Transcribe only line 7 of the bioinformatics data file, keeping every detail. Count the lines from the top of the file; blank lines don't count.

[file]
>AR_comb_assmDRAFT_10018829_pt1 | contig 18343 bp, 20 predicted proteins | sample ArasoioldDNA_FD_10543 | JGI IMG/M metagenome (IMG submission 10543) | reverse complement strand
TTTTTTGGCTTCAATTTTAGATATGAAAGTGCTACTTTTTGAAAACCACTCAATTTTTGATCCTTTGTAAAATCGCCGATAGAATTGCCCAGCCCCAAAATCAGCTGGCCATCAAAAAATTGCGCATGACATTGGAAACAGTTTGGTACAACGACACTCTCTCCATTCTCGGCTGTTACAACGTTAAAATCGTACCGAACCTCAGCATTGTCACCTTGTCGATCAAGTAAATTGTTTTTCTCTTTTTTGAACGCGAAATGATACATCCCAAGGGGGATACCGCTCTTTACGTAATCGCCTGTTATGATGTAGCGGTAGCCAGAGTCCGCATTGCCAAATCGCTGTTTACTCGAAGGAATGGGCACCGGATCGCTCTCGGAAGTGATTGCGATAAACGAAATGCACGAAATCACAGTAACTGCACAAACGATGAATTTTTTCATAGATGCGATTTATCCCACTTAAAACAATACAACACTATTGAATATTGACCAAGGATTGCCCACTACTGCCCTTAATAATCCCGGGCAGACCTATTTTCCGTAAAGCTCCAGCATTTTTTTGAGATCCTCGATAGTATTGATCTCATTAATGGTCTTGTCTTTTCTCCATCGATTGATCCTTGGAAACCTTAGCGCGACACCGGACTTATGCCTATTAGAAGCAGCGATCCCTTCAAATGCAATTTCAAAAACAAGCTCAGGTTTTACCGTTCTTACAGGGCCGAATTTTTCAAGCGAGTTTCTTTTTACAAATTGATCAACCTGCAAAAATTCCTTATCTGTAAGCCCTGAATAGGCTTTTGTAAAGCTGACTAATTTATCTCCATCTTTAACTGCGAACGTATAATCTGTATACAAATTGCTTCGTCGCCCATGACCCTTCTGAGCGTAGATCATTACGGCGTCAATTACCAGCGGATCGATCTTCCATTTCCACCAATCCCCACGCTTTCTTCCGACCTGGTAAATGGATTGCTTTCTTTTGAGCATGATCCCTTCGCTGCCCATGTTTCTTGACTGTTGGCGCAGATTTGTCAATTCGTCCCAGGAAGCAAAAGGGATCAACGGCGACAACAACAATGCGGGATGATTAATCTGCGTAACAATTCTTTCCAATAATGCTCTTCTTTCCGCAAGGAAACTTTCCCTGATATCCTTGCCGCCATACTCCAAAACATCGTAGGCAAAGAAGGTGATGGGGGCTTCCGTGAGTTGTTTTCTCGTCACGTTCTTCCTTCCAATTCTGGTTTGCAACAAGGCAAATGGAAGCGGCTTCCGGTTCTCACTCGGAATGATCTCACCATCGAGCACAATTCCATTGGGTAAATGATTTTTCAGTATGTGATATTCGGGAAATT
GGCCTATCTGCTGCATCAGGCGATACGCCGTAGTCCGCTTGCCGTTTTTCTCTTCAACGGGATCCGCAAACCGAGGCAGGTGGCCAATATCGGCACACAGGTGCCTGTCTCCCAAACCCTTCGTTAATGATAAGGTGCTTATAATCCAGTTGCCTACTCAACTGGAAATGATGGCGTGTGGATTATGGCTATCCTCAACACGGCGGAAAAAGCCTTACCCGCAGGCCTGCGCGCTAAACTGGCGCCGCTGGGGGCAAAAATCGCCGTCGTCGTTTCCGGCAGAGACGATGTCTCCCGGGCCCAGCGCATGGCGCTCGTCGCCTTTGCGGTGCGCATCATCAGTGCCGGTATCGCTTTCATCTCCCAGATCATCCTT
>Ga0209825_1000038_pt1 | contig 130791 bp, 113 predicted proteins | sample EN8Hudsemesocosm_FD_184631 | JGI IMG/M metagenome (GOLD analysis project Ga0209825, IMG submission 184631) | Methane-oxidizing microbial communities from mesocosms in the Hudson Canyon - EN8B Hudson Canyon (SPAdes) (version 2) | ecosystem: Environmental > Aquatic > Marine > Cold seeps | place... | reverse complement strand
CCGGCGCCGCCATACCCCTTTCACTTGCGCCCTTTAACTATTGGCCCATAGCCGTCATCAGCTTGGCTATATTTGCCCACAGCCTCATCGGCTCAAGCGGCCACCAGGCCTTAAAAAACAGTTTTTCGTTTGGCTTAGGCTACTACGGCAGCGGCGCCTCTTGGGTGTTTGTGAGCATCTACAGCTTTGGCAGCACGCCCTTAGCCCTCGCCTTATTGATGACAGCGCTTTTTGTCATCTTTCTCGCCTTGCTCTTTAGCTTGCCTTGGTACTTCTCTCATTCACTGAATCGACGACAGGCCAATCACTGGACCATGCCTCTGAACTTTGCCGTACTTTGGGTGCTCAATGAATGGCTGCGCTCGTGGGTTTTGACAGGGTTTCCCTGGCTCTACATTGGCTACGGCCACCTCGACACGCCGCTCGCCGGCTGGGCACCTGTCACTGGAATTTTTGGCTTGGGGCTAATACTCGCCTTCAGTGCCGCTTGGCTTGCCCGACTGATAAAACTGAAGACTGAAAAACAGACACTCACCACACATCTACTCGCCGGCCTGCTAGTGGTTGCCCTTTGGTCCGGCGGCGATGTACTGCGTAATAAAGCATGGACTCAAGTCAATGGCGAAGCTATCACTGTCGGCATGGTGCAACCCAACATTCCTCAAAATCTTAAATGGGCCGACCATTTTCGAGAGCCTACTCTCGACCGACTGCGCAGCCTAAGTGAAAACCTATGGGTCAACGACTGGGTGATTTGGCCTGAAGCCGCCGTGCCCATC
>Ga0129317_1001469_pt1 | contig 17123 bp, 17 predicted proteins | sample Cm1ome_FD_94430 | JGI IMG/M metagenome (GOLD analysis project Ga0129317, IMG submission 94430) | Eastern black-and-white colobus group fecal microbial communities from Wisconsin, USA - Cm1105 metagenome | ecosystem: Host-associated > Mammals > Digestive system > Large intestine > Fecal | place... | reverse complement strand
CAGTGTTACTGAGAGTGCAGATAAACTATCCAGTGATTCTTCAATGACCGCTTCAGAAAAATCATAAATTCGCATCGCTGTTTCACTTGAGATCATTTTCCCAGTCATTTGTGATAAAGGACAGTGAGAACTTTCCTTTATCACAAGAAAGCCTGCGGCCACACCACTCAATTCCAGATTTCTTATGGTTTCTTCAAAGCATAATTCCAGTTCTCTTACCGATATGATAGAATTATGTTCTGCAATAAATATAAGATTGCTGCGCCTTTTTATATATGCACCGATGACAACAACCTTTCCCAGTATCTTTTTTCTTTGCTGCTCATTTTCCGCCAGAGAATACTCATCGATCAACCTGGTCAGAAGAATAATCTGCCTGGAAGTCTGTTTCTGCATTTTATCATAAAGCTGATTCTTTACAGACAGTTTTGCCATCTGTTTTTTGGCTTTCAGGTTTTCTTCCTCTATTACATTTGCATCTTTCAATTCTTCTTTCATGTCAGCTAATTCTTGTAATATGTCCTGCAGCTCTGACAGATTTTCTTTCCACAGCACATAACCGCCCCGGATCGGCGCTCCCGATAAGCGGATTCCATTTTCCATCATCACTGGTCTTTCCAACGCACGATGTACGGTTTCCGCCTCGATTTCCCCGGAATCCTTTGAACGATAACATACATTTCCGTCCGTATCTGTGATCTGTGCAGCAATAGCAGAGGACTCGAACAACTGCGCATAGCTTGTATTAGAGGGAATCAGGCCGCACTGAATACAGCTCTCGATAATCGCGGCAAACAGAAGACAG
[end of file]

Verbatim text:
CAGTGTTACTGAGAGTGCAGATAAACTATCCAGTGATTCTTCAATGACCGCTTCAGAAAAATCATAAATTCGCATCGCTGTTTCACTTGAGATCATTTTCCCAGTCATTTGTGATAAAGGACAGTGAGAACTTTCCTTTATCACAAGAAAGCCTGCGGCCACACCACTCAATTCCAGATTTCTTATGGTTTCTTCAAAGCATAATTCCAGTTCTCTTACCGATATGATAGAATTATGTTCTGCAATAAATATAAGATTGCTGCGCCTTTTTATATATGCACCGATGACAACAACCTTTCCCAGTATCTTTTTTCTTTGCTGCTCATTTTCCGCCAGAGAATACTCATCGATCAACCTGGTCAGAAGAATAATCTGCCTGGAAGTCTGTTTCTGCATTTTATCATAAAGCTGATTCTTTACAGACAGTTTTGCCATCTGTTTTTTGGCTTTCAGGTTTTCTTCCTCTATTACATTTGCATCTTTCAATTCTTCTTTCATGTCAGCTAATTCTTGTAATATGTCCTGCAGCTCTGACAGATTTTCTTTCCACAGCACATAACCGCCCCGGATCGGCGCTCCCGATAAGCGGATTCCATTTTCCATCATCACTGGTCTTTCCAACGCACGATGTACGGTTTCCGCCTCGATTTCCCCGGAATCCTTTGAACGATAACATACATTTCCGTCCGTATCTGTGATCTGTGCAGCAATAGCAGAGGACTCGAACAACTGCGCATAGCTTGTATTAGAGGGAATCAGGCCGCACTGAATACAGCTCTCGATAATCGCGGCAAACAGAAGACAG